The Vampire Lovers is a Hammer horror movie, made in 1970. It’s based on the short story “Carmilla“, written in 1872 by J. Sheridan Le Fanu.
The movie is set in 19th century Styria and the opening sequences have plenty of spooky-looking, drifting fog and show vampire hunter, Baron Hartog, beheading a beautiful female vampire who is part of the evil Karnstein family, who were responsible for the death of his sister. Although the Baron does his best to destroy the entire family there is one grave he cannot find. That of a young woman named Mircalla.
Mircalla (Ingrid Pitt) is not opposed to taking male victims but her tastes run more towards members of her own sex and the first time the viewer sees her is when she arrives at a party being held at the home of General von Spielsdorf (Peter Cushing). She arrives with a Countess who introduces her to the General as her daughter, Marcilla.
Marcilla is an attractive girl. As soon as she arrives a young man whisks her onto the dance floor, while all the other men in the room look on in envy and await their turn. Only one man seems to show no interest in her. His name is Carl and he only has eyes only for von Spielsdorf’s daughter, Laura. Carl isn’t the only one who is interested in Laura though, Marcilla can’t keep her eyes off her either.
While Marcilla is dancing von Spielsdorf is busy waltzing with the Countess. They have just finished their first dance when an anaemic-looking man arrives and tells the Countess a dear friend of hers has just died. The Countess apologises to von Spielsdorf and tells him she must leave. It’s a long journey, she will have to ride all through the night, so she asks Spielsdorf if he will take care of Marcilla in her absence. The perfect gentleman and perfect host, von Spielsdorf says it will be his pleasure; Marcilla will be good company for Laura. No good deed goes unpunished though, and his kindly gesture costs him the life of his daughter.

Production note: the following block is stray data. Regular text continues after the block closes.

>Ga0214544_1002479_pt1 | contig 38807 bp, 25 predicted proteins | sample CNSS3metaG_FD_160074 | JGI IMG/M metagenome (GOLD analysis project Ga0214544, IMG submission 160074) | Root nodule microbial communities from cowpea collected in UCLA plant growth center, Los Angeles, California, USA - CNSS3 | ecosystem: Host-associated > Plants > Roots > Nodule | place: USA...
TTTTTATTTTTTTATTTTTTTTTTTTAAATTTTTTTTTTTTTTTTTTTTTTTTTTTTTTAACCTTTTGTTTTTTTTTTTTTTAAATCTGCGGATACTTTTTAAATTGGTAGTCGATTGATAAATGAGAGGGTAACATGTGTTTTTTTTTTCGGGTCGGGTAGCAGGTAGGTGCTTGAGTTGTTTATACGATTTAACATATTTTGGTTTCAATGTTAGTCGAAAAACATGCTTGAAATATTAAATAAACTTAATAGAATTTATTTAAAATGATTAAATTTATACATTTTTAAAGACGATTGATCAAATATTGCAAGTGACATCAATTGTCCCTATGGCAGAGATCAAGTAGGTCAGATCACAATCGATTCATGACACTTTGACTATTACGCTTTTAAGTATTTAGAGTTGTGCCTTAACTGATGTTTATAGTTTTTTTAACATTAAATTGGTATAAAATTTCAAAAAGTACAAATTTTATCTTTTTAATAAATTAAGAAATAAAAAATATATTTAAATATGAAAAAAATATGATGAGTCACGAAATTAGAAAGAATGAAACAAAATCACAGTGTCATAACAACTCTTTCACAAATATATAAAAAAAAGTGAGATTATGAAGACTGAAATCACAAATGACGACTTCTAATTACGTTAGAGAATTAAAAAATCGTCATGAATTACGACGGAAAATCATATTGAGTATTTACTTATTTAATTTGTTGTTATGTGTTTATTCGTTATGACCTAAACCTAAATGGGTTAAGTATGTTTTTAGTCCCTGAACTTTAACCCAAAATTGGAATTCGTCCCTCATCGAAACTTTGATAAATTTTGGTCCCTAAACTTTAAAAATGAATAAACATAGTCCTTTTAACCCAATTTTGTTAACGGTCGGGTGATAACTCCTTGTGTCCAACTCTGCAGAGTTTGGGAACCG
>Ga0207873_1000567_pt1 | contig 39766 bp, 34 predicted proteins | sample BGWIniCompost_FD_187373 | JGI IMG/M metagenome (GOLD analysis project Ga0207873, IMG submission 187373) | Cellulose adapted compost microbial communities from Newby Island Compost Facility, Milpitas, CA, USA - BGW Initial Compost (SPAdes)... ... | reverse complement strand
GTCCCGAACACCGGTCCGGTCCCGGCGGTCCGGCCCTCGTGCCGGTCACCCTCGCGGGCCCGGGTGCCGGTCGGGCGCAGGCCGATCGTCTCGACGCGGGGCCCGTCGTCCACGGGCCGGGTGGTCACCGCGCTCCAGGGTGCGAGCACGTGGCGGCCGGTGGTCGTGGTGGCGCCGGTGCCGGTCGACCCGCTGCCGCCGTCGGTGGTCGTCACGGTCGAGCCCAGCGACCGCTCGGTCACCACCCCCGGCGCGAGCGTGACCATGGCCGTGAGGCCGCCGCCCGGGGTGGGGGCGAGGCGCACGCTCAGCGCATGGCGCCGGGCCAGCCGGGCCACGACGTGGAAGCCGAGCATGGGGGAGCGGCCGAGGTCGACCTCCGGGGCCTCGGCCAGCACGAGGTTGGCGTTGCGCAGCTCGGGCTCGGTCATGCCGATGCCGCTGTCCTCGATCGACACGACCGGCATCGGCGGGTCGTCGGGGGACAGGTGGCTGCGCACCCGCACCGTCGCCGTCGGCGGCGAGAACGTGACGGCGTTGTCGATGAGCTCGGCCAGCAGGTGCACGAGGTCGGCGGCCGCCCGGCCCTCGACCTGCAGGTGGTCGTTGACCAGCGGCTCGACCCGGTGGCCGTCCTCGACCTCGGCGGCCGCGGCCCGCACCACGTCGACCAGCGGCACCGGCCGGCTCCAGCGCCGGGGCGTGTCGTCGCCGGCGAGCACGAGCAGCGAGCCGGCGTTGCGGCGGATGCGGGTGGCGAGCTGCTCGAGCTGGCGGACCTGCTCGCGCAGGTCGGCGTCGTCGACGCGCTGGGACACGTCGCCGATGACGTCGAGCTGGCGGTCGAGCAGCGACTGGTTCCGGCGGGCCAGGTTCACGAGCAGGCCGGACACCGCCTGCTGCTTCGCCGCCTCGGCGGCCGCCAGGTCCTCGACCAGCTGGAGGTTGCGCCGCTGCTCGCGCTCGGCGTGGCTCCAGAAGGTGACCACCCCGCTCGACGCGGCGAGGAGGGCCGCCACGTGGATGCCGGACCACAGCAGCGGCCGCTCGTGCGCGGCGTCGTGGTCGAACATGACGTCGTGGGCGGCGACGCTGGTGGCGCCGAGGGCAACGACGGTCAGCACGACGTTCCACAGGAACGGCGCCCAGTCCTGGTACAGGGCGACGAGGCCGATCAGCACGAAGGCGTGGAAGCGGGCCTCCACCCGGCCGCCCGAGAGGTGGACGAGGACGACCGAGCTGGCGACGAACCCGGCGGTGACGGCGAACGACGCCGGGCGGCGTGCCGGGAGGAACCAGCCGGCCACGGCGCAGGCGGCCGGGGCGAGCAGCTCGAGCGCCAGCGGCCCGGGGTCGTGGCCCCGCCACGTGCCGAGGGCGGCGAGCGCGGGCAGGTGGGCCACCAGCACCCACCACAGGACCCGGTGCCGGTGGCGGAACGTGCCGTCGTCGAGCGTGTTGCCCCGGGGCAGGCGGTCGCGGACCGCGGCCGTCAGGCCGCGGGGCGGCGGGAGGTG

Marcilla disappears after Lucy’s death, only to appear again, a few miles away, calling herself Carmilla. Von Spielsdorf’s friend, Mr Morton (George Cole), is out riding with his daughter, Emma when they see a horse-driven carriage nearly overturn. Morton stops to see if he can be of assistance and helps a lady out of the carriage. The lady, who bears a suspicious resemblance to the Countess, claims that her brother is dying. She is rushing to be with him and so must sadly decline Morton’s offer of hospitality. Her niece, Carmilla, has been badly shocked by the incident, so when Morton suggests Carmilla stay with him—his daughter would be grateful for the company—his offer is accepted. Carmilla stays behind and it’s not long before Emma Morton begins to develop similar symptoms to those suffered by Laura von Spielsdorf.
The Vampire Lovers is quite a good movie, but there are a couple of loose ends to the story. For instance, it’s never explained if the Countess is also a vampire or the nature of her relationship with Carmilla? What became of the countess is just as mysterious because she is never seen again after she leaves Carmilla in the care of Mr Morton. This is excusable though. Le Fanu’s original story also leaves these questions unanswered.
The man who first turned up at von Spielsdorf’s party, bringing bad news to the Countess, turns up several times throughout the movie. He is definitely a vampire and pretty scary-looking. His relationship is to Carmilla is also a mystery but his presence certainly adds a few extra chills to the movie.
The Vampire Lovers was the first movie in Hammer’s Karnstein Trilogy. The other two movies in the trilogy are Lust for a Vampire (1971) and Twins of Evil (1971). All three movies share a lesbian theme and were considered quite daring in their time. By modern standards, they are pretty tame and should not offend too many viewers. The Vampire Lovers has received a mixed critical response, but the movie has become a cult favorite and many people consider it to be a horror classic.